Opening Bell: 9.26.08

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Wild day, no deal (Politico)
We're still really confused by what's going on. They keep saying the deal is dead (fair enough), but it's the Republican reps who are recalcitrant, but the Democrats have enough votes to pass it on their own, right? So why don't the Dems -- if they believe in it -- just pass the damn thing. You know, man up. Anyway, apparently Treas. Sec. Hank Paulson actually got down on one knee in front of Speaker Pelosi. How odd.
Asian markets drop amid reports of U.S. bailout plan stalling (CBC)
Yeah, nobody in any market is going to be happy for awhile until they just go ahead and do something. Asian markets fell last night, as it became obvious that they're farther away from a deal now than they have been yet. It's a good thing McCain suspended his campaign, so politics wouldn't interfere. That sounds sarcastic, though actually, we're happy that they haven't ramrodded some nonsense through all the name of bipartisanship, and the need to wreck the rule of law in times of crisis.
Sarkozy Stresses Global Financial Overhaul (NYT)
The Europeans are LOVING all of our problems, which is fine, since we've been known to laugh at them from time to time. Like, did you know that in Germany, because of socialized medicine, some dentists office have equipment from the 70s? HAHAHA. Anyway, Sarkozy says the age of global unregulated markets was over. Good for him. Also in Germany, a Minister said the age of "Anglo-Saxon banking" with its "fixation on returns" is over.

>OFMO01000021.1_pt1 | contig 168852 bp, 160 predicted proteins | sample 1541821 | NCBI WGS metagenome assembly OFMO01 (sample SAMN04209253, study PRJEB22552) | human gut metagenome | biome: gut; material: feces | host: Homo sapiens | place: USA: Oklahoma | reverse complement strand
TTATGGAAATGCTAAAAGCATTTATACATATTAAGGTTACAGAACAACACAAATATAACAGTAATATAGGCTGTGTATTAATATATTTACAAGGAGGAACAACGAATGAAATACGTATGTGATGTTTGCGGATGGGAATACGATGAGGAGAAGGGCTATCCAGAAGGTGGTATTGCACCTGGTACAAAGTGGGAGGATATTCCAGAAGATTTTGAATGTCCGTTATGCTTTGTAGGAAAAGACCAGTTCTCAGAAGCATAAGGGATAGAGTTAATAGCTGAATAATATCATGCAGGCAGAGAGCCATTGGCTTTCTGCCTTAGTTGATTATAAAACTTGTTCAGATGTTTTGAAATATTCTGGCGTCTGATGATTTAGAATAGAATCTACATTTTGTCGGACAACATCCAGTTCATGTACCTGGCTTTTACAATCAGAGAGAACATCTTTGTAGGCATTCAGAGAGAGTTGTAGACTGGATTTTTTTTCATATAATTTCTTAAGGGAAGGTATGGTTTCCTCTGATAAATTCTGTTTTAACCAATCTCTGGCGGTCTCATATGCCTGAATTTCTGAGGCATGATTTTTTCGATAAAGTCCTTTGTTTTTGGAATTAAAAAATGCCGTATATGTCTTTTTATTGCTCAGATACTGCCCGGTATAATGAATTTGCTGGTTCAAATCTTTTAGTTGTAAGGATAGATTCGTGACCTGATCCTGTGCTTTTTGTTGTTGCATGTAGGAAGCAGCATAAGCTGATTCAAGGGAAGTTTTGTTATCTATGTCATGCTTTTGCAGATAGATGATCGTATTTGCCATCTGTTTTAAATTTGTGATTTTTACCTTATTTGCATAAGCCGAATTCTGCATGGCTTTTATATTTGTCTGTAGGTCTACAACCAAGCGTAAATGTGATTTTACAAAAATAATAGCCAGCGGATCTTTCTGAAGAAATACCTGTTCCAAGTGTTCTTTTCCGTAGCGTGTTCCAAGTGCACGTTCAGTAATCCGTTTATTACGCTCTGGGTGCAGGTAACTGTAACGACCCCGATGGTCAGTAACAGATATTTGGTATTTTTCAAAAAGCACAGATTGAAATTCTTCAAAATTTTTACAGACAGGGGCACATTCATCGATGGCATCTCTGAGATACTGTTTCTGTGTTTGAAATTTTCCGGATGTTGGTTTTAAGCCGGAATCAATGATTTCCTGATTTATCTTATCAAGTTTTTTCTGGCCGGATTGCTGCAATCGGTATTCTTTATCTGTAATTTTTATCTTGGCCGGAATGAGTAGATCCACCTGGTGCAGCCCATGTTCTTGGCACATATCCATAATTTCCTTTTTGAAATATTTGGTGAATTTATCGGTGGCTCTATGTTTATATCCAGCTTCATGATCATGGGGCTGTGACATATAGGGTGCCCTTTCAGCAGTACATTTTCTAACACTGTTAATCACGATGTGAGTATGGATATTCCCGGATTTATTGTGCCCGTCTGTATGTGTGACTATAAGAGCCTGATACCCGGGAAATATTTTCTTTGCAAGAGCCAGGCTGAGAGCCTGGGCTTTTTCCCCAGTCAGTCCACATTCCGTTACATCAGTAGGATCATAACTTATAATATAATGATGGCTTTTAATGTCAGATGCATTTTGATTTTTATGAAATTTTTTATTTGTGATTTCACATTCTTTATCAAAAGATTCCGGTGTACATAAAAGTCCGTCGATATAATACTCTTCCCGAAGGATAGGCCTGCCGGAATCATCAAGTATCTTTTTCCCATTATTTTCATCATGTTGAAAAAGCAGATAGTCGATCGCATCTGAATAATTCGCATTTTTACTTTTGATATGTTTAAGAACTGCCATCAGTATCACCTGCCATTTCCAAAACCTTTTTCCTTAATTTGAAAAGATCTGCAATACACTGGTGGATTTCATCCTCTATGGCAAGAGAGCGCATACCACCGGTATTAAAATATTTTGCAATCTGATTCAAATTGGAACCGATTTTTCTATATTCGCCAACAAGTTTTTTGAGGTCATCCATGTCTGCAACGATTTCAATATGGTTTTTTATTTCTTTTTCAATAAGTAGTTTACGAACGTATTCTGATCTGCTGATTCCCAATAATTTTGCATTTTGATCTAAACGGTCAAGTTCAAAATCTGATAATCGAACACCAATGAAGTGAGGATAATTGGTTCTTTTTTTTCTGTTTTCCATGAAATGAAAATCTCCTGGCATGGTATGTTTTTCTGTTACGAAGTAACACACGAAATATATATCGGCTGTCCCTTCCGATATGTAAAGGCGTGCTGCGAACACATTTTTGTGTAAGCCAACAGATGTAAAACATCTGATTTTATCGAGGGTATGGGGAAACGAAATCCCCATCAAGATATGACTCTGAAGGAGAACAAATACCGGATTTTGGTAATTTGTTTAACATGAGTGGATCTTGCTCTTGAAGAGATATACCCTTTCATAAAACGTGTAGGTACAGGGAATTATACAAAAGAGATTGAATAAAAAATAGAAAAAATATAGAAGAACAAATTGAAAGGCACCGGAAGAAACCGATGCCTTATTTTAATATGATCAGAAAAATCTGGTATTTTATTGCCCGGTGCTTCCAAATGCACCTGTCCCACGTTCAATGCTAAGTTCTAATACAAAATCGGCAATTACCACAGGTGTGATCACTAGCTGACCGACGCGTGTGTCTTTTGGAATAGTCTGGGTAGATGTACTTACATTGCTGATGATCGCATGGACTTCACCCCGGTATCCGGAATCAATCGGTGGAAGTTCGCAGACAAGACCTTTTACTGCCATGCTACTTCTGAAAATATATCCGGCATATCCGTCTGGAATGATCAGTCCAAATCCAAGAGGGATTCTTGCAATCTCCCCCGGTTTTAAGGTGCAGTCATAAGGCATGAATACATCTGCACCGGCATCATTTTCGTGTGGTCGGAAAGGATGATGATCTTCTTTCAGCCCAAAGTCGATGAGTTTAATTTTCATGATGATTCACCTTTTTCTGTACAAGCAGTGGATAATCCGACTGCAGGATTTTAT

Money-Market Rates Rise Globally as U.S. Talks on Bailout Stall (Bloomberg)
Of course, they're having their own problems over there, in the land of the Third Way. Interbank lending rates in Europe have spiked to their highest rate since the Euro was formed. One analyst called it a total breakdown of interbank lending. It's like Warren Buffett said on CNBC the other day: The economy is like a bathtup: Can't have warm water in the back and cold up front.
Survivor: theoretical physics (Information Processing)
Wall St. has long been a home to physicists that are more interested in dollars than reconciling quantum and astro physics. So with Wall St. jobs growing scarce, will we suddenly get some breakthroughs in the realm of the theoretical physics? It seems tough. Positions are still hella scarce -- particularly the cushy tenure track ones at prestigious universities. A hedge fund still seems like a more promising career choice, after reading this.
Beavers ride Rodgers' 186 yards to stunner over No. 1 Trojans (ESPN)
One word: Awesome. One other word: Hook 'em.

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